So, reach out and hold your spouse’s hand while you drive down the road or walk around the block. Cuddle up on the couch to talk, watch TV, or listen to the radio. Give several random hugs throughout the day. Fill your day with acts of non-sexual physical affection. It is a crucial ingredient to your happy marriage. (For more on the benefit of physical touch in your marriage read Six Reasons to Hug Your Family.)

Succeeding in School: On-Line OR In Person

The school year has started. Well, sort of…I mean, it is different. Some of our children are in school part of the week and on-line part of the week. Others are on-line all the time. No one seems sure about school next month…in person or on-line? With all this in mind, how can we support our children in having the most productive, successful school year possible? Here are a few suggestions.

  • First, provide a space in your home for schoolwork. In fact, make this space specific to schoolwork.  Whether it be a desk or a space at the dining room table, having a space set apart for schoolwork will help your children focus. Designate this space for schoolwork only–no social media use or gaming from this spot. Encourage your children to get up and walk away from this designated area when they engage social media or simply need to take a break. This space is designated for schoolwork only. This will help your children focus; and, it will inform others in the family to “not disturb, schoolwork in progress.”
  • Second, encourage working on one task at a time. Set up your children’s work areas so they are not distracted by other screens, TV’s, people, or cellphones (including their own). Turn on the “do not disturb” on their phone and computer to help them focus. Teach them to focus on one class at a time. Do not disturb them with other household tasks during school time. Learning to focus on one task at a time is an important skill leading to success. Multitasking is ineffective and inefficient.  So, set up their “on-line school environment” to encourage a single focus on school.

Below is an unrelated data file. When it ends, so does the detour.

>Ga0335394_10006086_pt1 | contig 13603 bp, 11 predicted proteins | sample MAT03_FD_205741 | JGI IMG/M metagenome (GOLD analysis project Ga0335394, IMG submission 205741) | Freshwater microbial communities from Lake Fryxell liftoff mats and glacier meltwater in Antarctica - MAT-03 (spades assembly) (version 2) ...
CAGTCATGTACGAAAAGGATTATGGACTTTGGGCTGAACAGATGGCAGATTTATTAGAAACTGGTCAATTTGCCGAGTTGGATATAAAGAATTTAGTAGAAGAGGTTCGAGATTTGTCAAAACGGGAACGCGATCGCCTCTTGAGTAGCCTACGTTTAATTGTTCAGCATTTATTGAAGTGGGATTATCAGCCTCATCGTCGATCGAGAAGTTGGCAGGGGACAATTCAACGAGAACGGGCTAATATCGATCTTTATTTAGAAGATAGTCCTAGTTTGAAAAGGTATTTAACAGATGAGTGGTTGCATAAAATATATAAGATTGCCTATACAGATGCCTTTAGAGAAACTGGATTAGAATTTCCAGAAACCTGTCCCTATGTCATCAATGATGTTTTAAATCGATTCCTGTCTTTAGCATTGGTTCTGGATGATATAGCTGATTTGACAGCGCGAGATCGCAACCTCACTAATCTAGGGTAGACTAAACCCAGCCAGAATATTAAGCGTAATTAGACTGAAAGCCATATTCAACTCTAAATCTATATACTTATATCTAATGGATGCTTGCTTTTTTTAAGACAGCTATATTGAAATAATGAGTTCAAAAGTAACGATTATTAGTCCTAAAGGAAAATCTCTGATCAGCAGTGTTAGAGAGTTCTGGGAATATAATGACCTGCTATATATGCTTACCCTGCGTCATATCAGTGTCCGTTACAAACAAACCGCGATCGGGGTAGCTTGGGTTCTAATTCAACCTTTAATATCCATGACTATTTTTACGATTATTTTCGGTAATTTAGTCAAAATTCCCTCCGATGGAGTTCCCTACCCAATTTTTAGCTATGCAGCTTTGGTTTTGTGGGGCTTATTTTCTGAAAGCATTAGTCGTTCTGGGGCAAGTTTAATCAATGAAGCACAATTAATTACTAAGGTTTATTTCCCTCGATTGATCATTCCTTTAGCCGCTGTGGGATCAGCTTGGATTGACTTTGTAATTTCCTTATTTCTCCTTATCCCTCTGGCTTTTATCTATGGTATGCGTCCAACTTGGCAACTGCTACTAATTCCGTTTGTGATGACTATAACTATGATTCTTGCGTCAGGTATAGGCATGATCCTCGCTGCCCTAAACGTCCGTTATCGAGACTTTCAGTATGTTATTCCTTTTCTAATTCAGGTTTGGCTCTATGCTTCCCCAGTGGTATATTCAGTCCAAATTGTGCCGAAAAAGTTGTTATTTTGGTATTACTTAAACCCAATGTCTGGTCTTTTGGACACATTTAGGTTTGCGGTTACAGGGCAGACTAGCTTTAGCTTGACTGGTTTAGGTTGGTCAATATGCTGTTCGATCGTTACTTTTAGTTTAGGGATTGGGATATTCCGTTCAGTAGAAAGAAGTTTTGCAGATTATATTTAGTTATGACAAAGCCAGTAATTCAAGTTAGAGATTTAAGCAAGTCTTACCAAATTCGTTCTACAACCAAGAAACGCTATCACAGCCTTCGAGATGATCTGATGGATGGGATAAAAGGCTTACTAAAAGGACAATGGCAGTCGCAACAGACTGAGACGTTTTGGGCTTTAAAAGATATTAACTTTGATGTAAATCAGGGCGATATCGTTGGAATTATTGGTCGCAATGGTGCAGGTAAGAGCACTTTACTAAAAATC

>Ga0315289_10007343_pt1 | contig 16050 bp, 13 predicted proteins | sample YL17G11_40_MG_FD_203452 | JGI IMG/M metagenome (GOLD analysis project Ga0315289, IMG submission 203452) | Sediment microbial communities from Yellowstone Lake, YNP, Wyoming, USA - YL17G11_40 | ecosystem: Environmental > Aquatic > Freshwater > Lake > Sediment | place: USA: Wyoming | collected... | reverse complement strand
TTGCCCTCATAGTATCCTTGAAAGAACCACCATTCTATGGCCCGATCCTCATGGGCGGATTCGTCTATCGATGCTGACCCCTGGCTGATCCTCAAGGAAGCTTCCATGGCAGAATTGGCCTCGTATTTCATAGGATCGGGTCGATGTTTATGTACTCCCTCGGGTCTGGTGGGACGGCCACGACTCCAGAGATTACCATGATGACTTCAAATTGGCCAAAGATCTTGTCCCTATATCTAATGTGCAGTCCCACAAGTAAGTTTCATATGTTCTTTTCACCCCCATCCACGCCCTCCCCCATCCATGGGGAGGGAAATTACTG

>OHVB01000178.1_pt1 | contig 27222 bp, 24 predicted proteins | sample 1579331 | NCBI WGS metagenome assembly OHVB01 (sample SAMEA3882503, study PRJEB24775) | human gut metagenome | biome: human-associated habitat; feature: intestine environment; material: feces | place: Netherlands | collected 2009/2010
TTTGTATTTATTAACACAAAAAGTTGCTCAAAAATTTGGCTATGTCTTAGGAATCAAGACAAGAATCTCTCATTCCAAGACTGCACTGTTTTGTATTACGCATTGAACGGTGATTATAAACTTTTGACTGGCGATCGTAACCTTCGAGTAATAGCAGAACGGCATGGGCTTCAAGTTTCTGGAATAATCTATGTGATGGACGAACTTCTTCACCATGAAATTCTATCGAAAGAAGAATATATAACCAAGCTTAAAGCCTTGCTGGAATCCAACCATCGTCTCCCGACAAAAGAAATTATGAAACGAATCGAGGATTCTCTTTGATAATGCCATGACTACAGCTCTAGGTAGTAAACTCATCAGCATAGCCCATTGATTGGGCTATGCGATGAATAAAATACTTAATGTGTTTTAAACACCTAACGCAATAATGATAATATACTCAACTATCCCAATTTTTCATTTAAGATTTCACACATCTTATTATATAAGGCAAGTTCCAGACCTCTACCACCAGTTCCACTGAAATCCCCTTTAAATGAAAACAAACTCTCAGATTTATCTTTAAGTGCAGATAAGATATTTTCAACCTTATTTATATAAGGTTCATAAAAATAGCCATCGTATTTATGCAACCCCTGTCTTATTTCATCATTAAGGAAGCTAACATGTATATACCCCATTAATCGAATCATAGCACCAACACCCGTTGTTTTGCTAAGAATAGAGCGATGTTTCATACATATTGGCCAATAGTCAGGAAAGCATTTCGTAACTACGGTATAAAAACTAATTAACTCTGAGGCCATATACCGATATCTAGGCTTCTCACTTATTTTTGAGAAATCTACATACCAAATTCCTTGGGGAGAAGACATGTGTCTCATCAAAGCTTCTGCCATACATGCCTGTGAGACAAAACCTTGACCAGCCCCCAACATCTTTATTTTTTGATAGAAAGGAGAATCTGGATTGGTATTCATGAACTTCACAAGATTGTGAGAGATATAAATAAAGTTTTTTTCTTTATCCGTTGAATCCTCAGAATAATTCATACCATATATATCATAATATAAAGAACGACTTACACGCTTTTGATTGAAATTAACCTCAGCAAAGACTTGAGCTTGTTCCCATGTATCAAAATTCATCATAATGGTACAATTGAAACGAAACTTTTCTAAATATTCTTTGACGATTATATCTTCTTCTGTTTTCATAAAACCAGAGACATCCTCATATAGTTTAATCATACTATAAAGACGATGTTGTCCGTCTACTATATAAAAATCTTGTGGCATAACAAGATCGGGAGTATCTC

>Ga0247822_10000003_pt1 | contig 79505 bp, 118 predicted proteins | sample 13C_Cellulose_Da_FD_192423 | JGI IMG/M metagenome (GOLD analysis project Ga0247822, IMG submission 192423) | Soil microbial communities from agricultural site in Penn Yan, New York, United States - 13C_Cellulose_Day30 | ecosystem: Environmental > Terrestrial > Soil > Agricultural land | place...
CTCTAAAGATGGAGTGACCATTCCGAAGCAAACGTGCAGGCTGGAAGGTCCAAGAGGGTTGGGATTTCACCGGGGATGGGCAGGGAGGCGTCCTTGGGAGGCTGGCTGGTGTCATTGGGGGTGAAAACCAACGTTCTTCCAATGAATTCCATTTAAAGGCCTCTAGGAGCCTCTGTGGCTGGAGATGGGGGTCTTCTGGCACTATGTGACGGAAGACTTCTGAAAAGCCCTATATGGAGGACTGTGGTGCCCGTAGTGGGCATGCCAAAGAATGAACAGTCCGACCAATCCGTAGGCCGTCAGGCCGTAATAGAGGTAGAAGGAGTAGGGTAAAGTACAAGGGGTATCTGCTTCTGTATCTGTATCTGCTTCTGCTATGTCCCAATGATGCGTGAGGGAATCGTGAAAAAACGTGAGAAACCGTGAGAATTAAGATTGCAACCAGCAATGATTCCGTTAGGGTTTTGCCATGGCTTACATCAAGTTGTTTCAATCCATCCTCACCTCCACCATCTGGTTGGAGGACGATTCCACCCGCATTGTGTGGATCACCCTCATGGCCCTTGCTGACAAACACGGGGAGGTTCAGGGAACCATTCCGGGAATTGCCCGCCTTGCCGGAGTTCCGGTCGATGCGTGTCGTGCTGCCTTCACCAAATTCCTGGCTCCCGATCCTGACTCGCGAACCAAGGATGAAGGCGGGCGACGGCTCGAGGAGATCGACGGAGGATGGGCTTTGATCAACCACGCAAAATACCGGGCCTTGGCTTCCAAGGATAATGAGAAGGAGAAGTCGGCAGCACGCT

• Third, establish a healthy sleep schedule. Our children still need a healthy night’s rest to function well in school, even when they are “doing school” from home. A good night’s rest improves mood, concentration, and ability to learn. Set up the routines that will allow your children to get the sleep they need. Their academic achievement will thank you for it. (Learn about Your Teen & the Importance of Sleep and The Enemy of Teen Sleep)
  • Fourth, start the day off with positive interactions to promote a positive mood. Negative emotions take up space in our mind and interfere with concentration and learning. There is enough going on in the world that threatens to rob our children of a spacious mind for learning. Make your home a haven in which they can experience positive emotions that support positive spaces in the mind for learning. (Prime Your Children for a Good School Day)
  • Fifth, foster their motivation to learn. I believe this represents one of the great challenges of on-line learning. How can you foster your children’s internal motivation to “do school”? Having our children at home increases the risk that we, as parents, might step in to “help out” and accidently “take over.”  Resists the urge to step in. Promote their independence instead. Ask them about their plan to complete homework, prepare for school, or complete an assignment rather than planning it for them. Allow them to experience their own failures rather than bailing them out. Let them experience their own successes rather than doing the nitty gritty for them. Foster their independence and you foster their motivation to learn. (Read 3 Tips to Motivate Your Child to learn more about instilling internal motivation.)
  • Sixth, acknowledge their effort. Our children need to know that we recognize their hard work, especially in these times of uncertainty. Rather than focusing on the final grade, acknowledge their effort. This will help build a growth mindset that will benefit them for a lifetime.

These six tips can help make this school year a productive, successful year of learning whether they “do school” on-line, in person, or both.